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article imageIncreased lava flow from Kīlauea prompts evacuation concerns

By Karen Graham     Oct 27, 2014 in Science
Pahoa - The oozing lava flow from Hawaii's Kilauea volcano has picked up speed over the past weekend, forcing most of the inhabitants of the village of Pahoa on the Big Island to flee for their lives.
Kilauea, the youngest and most active of Hawaii's shield volcanoes, has been erupting almost continuously since 1983. Luckily, most of the lava flowed in a southerly direction. Two years ago, the lave flow shifted to the northeast. The current flow has been threatening Pahoa since June. It is only recently that the lave stream has taken on a more sinister track, moving faster as it nears the village.
Hawaii's Civil Defense Agency said Sunday the lava flow is now moving at the rate of 15 to 20 yards an hour. The residents of Pahoa have not been given evacuation orders, but emergency responders were going door-to-door telling people about the flow conditions and the possibility of evacuating. In the meantime, according to HawaiiNewsNow, the Red Cross has set up an emergency shelter at the Sure Foundation Puna in nearby Keaau.
Pahoa Village Road was shut down from Apa'a Street to Post Office Road Sunday, limiting travel to residents. The projected flow from the volcano is still along Pahoa Village Road, between the two streets. At least 50 to 60 structures, both homes and businesses will be affected by the lava. Thankfully, 95 percent of the residents have someplace to go, with only a handful needing shelter.
The  central crater of Kilauea  Halemaumau  is according to Hawaiian legends the home of the fire go...
The central crater of Kilauea, Halemaumau, is according to Hawaiian legends the home of the fire goddess Pele. This picture is of the crater in 2009.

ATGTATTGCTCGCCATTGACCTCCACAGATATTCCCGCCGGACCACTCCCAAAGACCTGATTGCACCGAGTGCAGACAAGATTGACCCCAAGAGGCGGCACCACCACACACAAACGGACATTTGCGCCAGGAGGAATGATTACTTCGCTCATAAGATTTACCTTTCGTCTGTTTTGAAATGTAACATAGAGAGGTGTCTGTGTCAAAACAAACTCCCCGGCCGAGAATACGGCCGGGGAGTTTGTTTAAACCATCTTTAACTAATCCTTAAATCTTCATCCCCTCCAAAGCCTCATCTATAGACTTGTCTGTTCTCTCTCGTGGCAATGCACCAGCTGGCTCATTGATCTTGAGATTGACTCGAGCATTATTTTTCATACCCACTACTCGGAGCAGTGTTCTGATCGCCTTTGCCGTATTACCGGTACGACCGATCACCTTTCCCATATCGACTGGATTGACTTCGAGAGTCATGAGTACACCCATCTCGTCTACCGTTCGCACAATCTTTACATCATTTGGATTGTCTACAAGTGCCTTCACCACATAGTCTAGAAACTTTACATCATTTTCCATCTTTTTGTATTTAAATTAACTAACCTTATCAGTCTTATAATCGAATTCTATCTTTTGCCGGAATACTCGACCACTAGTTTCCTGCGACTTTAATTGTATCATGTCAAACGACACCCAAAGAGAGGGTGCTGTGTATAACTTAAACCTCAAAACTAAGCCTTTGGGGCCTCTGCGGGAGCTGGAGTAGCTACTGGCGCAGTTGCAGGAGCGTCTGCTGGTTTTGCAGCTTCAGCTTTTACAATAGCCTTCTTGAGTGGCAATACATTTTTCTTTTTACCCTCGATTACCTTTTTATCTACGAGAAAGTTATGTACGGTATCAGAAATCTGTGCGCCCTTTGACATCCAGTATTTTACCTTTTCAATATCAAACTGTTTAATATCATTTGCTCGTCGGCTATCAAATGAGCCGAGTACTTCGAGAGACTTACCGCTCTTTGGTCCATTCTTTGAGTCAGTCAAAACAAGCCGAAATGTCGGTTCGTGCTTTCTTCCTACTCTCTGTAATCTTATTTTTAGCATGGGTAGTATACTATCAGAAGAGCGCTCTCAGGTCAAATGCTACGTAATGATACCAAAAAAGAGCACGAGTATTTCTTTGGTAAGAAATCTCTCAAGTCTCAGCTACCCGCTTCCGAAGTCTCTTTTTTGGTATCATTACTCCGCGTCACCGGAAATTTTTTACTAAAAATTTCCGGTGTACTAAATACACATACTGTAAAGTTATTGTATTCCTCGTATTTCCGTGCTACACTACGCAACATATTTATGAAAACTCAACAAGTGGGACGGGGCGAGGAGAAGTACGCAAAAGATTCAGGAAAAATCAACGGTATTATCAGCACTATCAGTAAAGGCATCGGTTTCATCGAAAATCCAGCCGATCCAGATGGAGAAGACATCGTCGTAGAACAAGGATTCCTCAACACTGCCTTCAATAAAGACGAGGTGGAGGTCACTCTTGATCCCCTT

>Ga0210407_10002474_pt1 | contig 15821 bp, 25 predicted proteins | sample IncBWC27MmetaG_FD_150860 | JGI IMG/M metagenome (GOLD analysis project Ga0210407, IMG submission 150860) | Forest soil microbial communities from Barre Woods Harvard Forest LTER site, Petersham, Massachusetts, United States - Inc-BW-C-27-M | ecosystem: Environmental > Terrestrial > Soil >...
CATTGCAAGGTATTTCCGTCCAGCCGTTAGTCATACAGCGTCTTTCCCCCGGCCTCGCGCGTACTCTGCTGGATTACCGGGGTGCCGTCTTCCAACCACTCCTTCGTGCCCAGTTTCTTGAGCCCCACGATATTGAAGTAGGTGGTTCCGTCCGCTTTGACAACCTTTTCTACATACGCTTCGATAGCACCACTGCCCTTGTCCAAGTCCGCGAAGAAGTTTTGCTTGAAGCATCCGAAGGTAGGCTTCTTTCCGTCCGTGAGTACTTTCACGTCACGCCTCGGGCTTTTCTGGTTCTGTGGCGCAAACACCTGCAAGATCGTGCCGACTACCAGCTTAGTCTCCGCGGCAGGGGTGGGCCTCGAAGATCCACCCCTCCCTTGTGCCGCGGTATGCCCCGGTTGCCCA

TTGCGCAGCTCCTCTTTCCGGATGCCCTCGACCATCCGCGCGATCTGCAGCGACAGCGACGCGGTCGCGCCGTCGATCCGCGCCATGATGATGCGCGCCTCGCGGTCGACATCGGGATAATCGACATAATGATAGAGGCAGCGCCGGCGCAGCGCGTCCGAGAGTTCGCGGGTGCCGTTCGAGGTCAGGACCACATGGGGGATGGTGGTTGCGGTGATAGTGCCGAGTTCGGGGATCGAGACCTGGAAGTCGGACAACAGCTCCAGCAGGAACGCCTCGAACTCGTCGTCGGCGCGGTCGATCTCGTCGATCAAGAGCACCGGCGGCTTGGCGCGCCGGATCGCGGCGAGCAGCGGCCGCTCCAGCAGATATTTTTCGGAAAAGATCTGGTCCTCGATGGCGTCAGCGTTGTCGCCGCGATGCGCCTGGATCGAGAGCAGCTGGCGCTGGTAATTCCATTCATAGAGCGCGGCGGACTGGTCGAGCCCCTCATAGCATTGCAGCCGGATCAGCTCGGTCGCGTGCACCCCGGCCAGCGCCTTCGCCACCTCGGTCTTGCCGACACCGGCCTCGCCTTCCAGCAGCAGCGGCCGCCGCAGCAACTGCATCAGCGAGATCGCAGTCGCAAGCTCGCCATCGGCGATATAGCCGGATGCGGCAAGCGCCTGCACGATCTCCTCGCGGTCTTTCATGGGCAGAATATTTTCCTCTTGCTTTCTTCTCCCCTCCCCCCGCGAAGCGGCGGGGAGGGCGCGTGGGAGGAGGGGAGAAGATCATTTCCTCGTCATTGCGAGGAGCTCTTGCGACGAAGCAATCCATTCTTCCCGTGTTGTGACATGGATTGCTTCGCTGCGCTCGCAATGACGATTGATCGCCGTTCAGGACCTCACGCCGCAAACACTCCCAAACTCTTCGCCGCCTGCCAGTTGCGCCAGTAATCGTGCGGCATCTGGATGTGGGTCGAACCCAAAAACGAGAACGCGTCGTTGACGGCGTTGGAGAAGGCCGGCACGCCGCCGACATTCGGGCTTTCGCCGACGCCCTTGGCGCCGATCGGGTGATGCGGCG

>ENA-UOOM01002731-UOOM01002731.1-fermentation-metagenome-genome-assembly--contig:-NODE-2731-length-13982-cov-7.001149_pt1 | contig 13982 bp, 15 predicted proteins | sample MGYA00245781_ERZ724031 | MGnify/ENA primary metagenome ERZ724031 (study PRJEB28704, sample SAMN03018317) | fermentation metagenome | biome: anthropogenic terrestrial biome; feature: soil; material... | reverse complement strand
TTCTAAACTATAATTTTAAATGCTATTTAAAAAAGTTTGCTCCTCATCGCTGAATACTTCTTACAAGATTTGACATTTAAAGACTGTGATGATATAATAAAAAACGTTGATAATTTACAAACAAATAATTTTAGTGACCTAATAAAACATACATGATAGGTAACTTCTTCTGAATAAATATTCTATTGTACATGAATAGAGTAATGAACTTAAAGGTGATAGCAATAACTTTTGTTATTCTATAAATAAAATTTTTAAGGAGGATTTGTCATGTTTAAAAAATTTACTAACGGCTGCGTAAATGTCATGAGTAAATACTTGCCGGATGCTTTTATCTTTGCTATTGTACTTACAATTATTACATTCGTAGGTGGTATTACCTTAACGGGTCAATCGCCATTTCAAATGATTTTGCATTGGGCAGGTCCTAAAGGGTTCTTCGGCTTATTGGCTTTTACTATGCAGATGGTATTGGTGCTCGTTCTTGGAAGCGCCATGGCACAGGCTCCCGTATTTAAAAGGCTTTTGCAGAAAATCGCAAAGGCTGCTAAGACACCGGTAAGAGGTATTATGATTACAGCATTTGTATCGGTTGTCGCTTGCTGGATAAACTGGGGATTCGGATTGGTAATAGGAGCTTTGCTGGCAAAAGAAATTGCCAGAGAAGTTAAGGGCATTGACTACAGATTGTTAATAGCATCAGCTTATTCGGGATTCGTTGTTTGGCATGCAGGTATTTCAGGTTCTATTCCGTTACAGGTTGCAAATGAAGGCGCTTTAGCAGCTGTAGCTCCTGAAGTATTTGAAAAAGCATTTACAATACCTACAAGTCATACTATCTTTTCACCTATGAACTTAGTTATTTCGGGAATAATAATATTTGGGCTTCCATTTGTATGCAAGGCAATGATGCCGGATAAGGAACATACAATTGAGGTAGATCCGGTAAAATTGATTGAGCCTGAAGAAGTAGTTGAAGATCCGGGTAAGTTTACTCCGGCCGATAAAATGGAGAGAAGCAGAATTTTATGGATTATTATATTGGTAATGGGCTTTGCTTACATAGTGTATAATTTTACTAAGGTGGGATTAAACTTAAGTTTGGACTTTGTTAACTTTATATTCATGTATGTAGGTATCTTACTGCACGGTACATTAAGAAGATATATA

Hawaii Volcano Observatory, USGS
The continuous eruption from the volcano that began in 1983 has resulted in lava flows covering more than 100 sq km, destroying nearly 200 houses and adding new coastline to the Big Island. Kilauea became one of the world's "hot spots" after people began taking notice of the volcano's frequent eruptions in 1820.
In March 2013  the glow from the lava lake at the bottom of Halemaumau Crater was clearly visible af...
In March 2013, the glow from the lava lake at the bottom of Halemaumau Crater was clearly visible after dark.
Tim Bray
The lave flow from the front.
The lave flow from the front.
According to the USGS, the photo above shows a typical portion of the pāhoa flow margin near the flow front, just downslope of Cemetery Rd. and Apaʻa St. The horizontal incandescent cracks seen in the center and right portions of the photo indicate that the flow was inflating. The inflation is driven by a continued supply of lava beneath the surface crust, which slowly raises the surface.
More about Kilauea Volcano, evacuation concerns, village of Pahoa, lava flow increasing, big island of Hawaii
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